“What is Coworking?” It’s Still All About “Community”

As I have commented many times in the last year, coworking is all about “community”, only secondarily about space or even “work”. Without a happy, active community, a coworking space is just a bunch of desks, probably less useful than a coffee shop.

While all coworking spaces are about “community”, there are many different “communities”, which means there are many different kinds of coworking spaces. But what can we say about these communities? What do they have in common? How do they work?

How Do They Work?

It is widely thought and claimed that coworking communities are collaborative, and increase creativity and productivity. Given that people self-select into their coworking space, we shouldn’t be surprised that they like working there. But what evidence is there for any benefits?

Vareska Van de Vrande and Michiel Tempelaar of the Rotterdam School of Management have published a survey of coworkers in the Netherlands [2]. The respondents reported positive outcomes, including “contributes to improving current products and services”, “expanding customer networks” and “development of business skills”, as well as finding gigs.

Van de Vrande and Tepelaar suggest two important reasons for the success, “serendipity and the creation of communities”. Large numbers of respondents reported unexpected, positive encounters with fellow coworkers.

The research found suggestive evidence that “community feeling” (i.e., a coworker feeling part of a community) is correlated with “collaborative innovation”. Intriguingly, serendipity seemed much more important than the organized community events for developing collaborations. They conclude that informal networking is most important, and the events program should seek to enhance it.

Caveat: This report is based on multiple sites of a single coworking chain, so I would be cautious before extrapolating to other coworking spaces that may have different “cultures”. Also, the data is mainly self report, so it would be important to get additional convergent measures, e.g., objective measures of the perceived “skill development”.

How Do You Build and Sustain a Community?

To create a new coworking space, and to keep one going, it is necessary to boot up and sustain a community, one way or another. One of the most fascinating developments in the coworking “movement” has been the emergence of pragmatic, deliberate “community management”, people who specialize in operating such communities.

One major practitioner is Tony Bacigalupo, author of “No More Sink Full of Mugs” [1]. After years of experience managing NewWorkCity, he is now one of the movers behind “Cotivation”, which teaches folks how to manage a coworking community.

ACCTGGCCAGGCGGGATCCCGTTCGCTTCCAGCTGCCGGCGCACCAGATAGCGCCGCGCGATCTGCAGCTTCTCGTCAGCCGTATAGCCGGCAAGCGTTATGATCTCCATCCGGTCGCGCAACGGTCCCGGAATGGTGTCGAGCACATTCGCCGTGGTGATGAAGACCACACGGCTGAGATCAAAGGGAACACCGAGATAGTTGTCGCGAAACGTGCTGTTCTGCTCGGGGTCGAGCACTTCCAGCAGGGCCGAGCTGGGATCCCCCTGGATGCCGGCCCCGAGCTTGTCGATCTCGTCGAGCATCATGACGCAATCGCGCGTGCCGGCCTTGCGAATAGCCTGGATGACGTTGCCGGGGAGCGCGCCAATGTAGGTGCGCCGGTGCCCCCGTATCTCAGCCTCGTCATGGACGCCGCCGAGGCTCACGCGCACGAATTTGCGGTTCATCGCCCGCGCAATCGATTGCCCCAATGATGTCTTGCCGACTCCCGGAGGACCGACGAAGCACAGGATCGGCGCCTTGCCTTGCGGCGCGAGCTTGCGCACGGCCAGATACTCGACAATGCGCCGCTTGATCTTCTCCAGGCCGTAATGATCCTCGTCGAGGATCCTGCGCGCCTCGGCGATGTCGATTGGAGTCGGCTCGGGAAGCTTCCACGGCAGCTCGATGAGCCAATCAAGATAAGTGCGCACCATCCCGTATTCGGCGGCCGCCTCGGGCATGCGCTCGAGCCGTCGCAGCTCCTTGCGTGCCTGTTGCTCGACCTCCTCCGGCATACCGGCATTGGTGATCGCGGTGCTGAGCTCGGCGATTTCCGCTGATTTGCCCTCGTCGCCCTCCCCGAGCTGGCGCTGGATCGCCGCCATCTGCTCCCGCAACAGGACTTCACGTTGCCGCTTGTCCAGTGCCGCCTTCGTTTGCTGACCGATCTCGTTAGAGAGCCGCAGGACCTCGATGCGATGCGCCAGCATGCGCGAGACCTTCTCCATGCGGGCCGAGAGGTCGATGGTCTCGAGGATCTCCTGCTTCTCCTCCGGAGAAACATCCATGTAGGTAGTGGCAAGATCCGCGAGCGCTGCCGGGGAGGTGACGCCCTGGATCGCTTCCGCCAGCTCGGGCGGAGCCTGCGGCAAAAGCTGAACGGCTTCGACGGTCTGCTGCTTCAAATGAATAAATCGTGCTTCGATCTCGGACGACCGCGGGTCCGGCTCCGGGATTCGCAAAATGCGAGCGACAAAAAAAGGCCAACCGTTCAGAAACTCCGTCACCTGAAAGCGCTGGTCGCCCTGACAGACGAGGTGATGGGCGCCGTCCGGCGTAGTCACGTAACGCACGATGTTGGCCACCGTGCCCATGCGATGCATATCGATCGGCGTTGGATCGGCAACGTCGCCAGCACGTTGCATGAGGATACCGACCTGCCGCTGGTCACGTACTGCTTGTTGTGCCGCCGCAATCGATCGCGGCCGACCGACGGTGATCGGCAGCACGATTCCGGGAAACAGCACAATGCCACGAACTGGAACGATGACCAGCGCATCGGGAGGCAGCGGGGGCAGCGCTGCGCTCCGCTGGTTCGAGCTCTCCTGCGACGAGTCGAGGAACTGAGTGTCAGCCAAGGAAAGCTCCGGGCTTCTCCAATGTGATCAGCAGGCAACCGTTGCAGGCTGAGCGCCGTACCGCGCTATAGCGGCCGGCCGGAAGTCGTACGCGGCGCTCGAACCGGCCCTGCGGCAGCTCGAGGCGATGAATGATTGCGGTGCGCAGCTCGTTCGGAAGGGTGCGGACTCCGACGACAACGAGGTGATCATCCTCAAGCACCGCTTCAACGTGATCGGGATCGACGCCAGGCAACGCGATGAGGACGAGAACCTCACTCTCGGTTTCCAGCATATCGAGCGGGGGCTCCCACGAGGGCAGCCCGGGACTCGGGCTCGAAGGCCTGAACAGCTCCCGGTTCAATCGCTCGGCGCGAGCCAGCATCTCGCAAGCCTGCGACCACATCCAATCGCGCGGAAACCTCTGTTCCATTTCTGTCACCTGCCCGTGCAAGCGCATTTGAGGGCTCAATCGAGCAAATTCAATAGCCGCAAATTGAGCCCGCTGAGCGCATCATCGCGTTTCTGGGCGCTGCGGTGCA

So there are two new job descriptions, “Community Manager”, and a trainer of community managers!

In a New Year’s blog post, “Your Community’s Perfect January: My free toolkit for you!“, Bacigalupo gives us an idea of the kinds of things he thinks are important, in the form of a “free toolkit”. These ideas are “things that will welcome both current and existing members to integrate more with fellow community members”, with a “new year” theme.

“Resource #1” is a new year theme conversation starter, e.g., who wants to share ways that you plan to keep your resolutions.

“Resource #2” Call a planning meeting. (Ick!) He has suggestions for planning tools that might make this more effective.

“Resource #3” ”A fun winter gathering to kick the cold weather blues”. Such as a party.

And, of course, he plugs the Cotivation program.

Looking at the Van de Vrande and Tepelaar report, how do these “resources” stack up in terms of encouraging “serendipity”?

Resource #2, the Planning Meeting, is probably important for many reasons, to make sure members have a legitimate stake, and as part of bottom up governance. But it’s probably not much of a serendipity thing. If people are having unstructured conversations, it’s probably a bad meeting, no?

Resource #1, the “conversation starter”, is harder to guess. For some groups, this would be a conversation starter. For others it would be spam. If it starts people talking to each other, that’s a win. But who knows?

Actually, from reading B’s book, I think he is know for waling about and just starting conversations with people, face to face (not digitally). This, I imagine, is probably effective no matter what specific “script” he is working from. So maybe ignore the template and just go walkabout.

Resource #3, the Party, is, of course, all about serendipity. Whether pot lucks or alcohol themed events appeal depends on the group. His proposed themes don’t sound particularly interesting to me, but I might show up out of solidarity. But what would we talk about? (I’ve been to a lot of office parties in my life, I have rather low expectations.)

I don’t mean to be hypercritical here. The point I’m driving at is that this “community management” thing is more of an art than a science. I think V&T are probably correct that spontaneous conversation is more important that planned events.

How much or whether these “cotivation” resources help is an open question. Perhaps we will see some research on this question.


  1. Tony Bacigalupo, No More Sink Full of Mugs. 2015, No More Sink Full of Mugs: New York. https://sellfy.com/p/IBtB/
  2. Vareska Van de Vrande and Michiel Tempelaar, CREATING COMMUNITIES OF INNOVATION. Rotterdam School of Management, Erasmus University, Rotterdam, 2015. http://api.rsm.nl/files/index/get/id/1aabed80-8ebb-11e5-8275-c1f4f8ce46f7


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